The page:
Dr. Oz Vindicated: New Study Finds High Arsenic Levels in Apple Juice

It all seemed a like shameless ratings stunt, but the campaign by telegenic daytime TV host Dr. Oz about arsenic levels in apple juice has been echoed by a new Consumer Reports investigation that contradicts the Food and Drug Administration.

This September, we were as skeptical as anyone when Dr. Mehmet Oz alarmed his viewers that "some of the best known brands in America have arsenic in their apple juice ... a poisonous metal known to cause cancer and potential IQ problems." It was a dubious-sounding claim because a) his show's yelping audience members and ominous music can be distracting and b) the FDA had a very plausible refutation: The Dr. Oz Show's testing measured total arsenic levels and didn't differentiate between organic arsenic and inorganic arsenic, which is the bad cancer-causing kind found in pesticides. "We have advised you that the test for total arsenic DOES NOT distinguish inorganic arsenic from organic arsenic," said an agency letter to the show.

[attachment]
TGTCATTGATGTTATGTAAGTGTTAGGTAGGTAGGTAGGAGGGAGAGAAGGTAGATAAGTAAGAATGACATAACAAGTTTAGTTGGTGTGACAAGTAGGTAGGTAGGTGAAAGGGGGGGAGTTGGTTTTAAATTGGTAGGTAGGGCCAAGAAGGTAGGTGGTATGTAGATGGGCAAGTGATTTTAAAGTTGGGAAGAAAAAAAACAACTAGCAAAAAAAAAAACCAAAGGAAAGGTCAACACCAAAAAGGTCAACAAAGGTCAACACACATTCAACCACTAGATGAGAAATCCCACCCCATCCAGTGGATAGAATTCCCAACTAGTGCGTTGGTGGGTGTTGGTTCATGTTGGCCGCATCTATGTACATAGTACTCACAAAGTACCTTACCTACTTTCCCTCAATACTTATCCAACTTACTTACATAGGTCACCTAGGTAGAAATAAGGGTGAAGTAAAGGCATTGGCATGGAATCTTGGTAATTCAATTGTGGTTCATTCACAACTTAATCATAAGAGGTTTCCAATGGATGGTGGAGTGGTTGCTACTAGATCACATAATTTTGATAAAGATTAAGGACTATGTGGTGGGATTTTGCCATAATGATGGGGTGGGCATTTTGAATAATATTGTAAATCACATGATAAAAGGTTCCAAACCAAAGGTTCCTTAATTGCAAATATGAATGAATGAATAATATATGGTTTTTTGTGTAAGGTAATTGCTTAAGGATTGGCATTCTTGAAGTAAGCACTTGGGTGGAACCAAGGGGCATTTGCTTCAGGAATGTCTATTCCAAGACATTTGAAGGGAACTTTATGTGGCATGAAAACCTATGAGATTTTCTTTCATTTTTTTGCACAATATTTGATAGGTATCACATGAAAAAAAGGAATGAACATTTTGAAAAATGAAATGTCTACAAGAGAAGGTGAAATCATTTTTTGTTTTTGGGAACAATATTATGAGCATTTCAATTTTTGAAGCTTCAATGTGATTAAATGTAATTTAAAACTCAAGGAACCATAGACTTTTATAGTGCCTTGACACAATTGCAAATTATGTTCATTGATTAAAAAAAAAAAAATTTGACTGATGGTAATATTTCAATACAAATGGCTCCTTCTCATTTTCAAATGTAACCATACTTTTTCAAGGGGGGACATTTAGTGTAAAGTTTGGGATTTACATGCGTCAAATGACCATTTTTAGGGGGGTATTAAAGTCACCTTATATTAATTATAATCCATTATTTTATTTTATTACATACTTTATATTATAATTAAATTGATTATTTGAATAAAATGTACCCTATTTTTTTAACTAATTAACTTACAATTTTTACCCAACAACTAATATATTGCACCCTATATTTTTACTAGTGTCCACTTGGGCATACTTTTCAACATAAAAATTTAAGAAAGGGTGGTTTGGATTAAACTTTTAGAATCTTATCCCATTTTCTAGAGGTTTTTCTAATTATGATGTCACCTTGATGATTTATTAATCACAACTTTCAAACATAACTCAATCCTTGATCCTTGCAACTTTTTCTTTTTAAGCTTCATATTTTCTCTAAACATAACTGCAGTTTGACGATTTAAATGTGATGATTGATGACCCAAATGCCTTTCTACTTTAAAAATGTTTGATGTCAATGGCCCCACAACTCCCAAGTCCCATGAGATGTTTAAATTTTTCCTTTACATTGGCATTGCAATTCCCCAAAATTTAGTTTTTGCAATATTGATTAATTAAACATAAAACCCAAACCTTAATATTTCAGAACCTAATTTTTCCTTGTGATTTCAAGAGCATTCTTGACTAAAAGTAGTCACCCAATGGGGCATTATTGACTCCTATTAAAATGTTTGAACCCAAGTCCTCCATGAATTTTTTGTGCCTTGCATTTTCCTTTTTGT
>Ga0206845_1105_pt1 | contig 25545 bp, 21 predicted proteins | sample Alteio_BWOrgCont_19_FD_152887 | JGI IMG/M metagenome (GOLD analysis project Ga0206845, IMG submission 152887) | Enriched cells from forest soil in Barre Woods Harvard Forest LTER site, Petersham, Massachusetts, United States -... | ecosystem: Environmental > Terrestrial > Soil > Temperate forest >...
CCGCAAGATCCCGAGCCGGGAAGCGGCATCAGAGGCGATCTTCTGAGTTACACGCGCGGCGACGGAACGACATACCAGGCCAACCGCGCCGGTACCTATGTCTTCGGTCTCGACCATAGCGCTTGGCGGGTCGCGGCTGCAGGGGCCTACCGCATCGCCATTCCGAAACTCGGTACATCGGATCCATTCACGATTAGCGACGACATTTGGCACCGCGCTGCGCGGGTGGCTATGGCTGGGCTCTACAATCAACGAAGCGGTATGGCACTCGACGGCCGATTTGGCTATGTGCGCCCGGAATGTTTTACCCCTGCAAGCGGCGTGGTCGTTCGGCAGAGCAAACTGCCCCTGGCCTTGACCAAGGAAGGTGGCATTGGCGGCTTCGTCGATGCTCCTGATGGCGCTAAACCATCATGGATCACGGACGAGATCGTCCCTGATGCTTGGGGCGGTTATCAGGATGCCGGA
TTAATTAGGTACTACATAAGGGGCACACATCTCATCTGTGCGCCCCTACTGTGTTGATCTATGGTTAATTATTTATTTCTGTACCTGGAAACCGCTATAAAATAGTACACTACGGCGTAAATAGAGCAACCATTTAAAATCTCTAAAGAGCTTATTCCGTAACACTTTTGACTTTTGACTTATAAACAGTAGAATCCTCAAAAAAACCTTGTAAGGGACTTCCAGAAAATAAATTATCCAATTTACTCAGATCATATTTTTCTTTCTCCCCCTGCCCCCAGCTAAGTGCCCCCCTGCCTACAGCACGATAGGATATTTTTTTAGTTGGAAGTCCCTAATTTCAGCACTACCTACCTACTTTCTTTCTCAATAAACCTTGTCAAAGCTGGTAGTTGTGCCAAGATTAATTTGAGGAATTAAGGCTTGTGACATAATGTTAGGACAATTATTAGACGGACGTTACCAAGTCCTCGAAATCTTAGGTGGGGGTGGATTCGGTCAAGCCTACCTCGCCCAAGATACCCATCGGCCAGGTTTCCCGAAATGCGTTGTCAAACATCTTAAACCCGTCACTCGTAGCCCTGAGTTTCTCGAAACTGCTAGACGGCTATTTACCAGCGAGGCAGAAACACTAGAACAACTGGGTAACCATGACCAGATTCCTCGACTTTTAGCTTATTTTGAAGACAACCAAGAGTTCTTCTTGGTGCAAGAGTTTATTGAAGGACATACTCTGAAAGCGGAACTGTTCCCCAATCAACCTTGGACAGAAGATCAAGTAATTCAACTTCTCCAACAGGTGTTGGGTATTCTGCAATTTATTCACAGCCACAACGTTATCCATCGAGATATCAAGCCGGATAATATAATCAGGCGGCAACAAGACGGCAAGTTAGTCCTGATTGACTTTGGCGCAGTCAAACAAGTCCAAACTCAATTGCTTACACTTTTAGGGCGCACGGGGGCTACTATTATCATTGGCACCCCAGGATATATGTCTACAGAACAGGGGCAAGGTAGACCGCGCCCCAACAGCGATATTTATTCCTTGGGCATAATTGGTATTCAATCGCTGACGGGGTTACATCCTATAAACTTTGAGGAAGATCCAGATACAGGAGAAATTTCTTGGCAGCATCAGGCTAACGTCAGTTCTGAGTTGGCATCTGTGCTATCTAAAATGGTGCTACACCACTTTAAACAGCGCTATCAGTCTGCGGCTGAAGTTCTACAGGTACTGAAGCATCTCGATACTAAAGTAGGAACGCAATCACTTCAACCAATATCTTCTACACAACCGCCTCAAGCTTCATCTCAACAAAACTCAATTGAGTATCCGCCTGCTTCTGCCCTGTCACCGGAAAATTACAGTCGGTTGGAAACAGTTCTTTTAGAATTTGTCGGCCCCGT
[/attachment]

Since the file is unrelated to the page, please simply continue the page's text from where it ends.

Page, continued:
But the new Consumer Reports investigation found that most of the arsenic that registered was inorganic and the total arsenic levels were higher than what the FDA allows in water. "The tests of 88 samples of apple juice and grape juice purchased in New York, New Jersey, and Connecticut by Consumer Reports staffers found that 10 percent of those samples had total arsenic levels exceeding federal drinking-water standards of 10 parts per billion (ppb) and 25 percent had lead levels higher than the 5 ppb limit for bottled water set by the Food and Drug Administration." The publisher of the report called for the FDA to impose arsenic standards on juice in a similar way it does for water. "Consumers Union is urging the FDA to set a more protective standard of 3 ppb for total arsenic and 5 ppb for lead in juice."

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